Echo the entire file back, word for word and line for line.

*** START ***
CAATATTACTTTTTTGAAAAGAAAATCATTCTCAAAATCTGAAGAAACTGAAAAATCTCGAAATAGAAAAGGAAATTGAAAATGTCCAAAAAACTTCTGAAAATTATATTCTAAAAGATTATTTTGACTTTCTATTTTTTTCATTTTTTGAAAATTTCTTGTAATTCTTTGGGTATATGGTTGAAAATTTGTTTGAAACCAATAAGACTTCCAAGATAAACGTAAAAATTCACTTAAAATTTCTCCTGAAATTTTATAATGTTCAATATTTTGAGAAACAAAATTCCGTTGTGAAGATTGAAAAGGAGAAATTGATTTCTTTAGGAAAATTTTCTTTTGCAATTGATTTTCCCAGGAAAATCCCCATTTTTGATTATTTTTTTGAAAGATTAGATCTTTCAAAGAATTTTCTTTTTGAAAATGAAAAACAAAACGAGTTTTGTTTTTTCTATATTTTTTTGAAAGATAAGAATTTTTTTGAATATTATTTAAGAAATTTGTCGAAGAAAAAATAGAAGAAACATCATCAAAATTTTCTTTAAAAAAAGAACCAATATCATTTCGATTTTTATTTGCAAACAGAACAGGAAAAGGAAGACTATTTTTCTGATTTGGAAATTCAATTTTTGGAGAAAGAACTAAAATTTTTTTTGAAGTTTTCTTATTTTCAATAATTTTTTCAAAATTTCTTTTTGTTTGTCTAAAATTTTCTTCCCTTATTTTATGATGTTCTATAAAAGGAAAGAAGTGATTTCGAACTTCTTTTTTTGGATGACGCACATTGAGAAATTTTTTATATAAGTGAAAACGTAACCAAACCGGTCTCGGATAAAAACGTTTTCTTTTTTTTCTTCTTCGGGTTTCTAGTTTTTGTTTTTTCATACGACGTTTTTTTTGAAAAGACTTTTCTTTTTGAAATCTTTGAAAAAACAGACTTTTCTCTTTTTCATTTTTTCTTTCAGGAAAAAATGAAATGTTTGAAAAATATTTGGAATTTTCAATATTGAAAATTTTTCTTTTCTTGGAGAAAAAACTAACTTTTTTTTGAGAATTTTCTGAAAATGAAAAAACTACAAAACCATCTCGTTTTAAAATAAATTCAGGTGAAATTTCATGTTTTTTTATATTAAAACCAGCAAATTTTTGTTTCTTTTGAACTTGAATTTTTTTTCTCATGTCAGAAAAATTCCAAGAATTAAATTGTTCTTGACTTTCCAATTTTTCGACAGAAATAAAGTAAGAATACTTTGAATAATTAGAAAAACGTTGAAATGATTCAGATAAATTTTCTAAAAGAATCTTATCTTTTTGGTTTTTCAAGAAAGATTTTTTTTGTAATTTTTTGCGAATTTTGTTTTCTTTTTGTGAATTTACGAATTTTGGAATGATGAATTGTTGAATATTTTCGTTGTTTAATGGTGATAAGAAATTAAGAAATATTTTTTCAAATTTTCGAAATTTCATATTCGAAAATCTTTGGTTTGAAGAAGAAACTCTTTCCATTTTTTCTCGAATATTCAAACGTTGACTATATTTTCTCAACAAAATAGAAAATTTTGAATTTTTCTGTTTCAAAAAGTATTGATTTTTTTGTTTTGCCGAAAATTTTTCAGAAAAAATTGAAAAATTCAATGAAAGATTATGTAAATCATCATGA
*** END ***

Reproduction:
CAATATTACTTTTTTGAAAAGAAAATCATTCTCAAAATCTGAAGAAACTGAAAAATCTCGAAATAGAAAAGGAAATTGAAAATGTCCAAAAAACTTCTGAAAATTATATTCTAAAAGATTATTTTGACTTTCTATTTTTTTCATTTTTTGAAAATTTCTTGTAATTCTTTGGGTATATGGTTGAAAATTTGTTTGAAACCAATAAGACTTCCAAGATAAACGTAAAAATTCACTTAAAATTTCTCCTGAAATTTTATAATGTTCAATATTTTGAGAAACAAAATTCCGTTGTGAAGATTGAAAAGGAGAAATTGATTTCTTTAGGAAAATTTTCTTTTGCAATTGATTTTCCCAGGAAAATCCCCATTTTTGATTATTTTTTTGAAAGATTAGATCTTTCAAAGAATTTTCTTTTTGAAAATGAAAAACAAAACGAGTTTTGTTTTTTCTATATTTTTTTGAAAGATAAGAATTTTTTTGAATATTATTTAAGAAATTTGTCGAAGAAAAAATAGAAGAAACATCATCAAAATTTTCTTTAAAAAAAGAACCAATATCATTTCGATTTTTATTTGCAAACAGAACAGGAAAAGGAAGACTATTTTTCTGATTTGGAAATTCAATTTTTGGAGAAAGAACTAAAATTTTTTTTGAAGTTTTCTTATTTTCAATAATTTTTTCAAAATTTCTTTTTGTTTGTCTAAAATTTTCTTCCCTTATTTTATGATGTTCTATAAAAGGAAAGAAGTGATTTCGAACTTCTTTTTTTGGATGACGCACATTGAGAAATTTTTTATATAAGTGAAAACGTAACCAAACCGGTCTCGGATAAAAACGTTTTCTTTTTTTTCTTCTTCGGGTTTCTAGTTTTTGTTTTTTCATACGACGTTTTTTTTGAAAAGACTTTTCTTTTTGAAATCTTTGAAAAAACAGACTTTTCTCTTTTTCATTTTTTCTTTCAGGAAAAAATGAAATGTTTGAAAAATATTTGGAATTTTCAATATTGAAAATTTTTCTTTTCTTGGAGAAAAAACTAACTTTTTTTTGAGAATTTTCTGAAAATGAAAAAACTACAAAACCATCTCGTTTTAAAATAAATTCAGGTGAAATTTCATGTTTTTTTATATTAAAACCAGCAAATTTTTGTTTCTTTTGAACTTGAATTTTTTTTCTCATGTCAGAAAAATTCCAAGAATTAAATTGTTCTTGACTTTCCAATTTTTCGACAGAAATAAAGTAAGAATACTTTGAATAATTAGAAAAACGTTGAAATGATTCAGATAAATTTTCTAAAAGAATCTTATCTTTTTGGTTTTTCAAGAAAGATTTTTTTTGTAATTTTTTGCGAATTTTGTTTTCTTTTTGTGAATTTACGAATTTTGGAATGATGAATTGTTGAATATTTTCGTTGTTTAATGGTGATAAGAAATTAAGAAATATTTTTTCAAATTTTCGAAATTTCATATTCGAAAATCTTTGGTTTGAAGAAGAAACTCTTTCCATTTTTTCTCGAATATTCAAACGTTGACTATATTTTCTCAACAAAATAGAAAATTTTGAATTTTTCTGTTTCAAAAAGTATTGATTTTTTTGTTTTGCCGAAAATTTTTCAGAAAAAATTGAAAAATTCAATGAAAGATTATGTAAATCATCATGA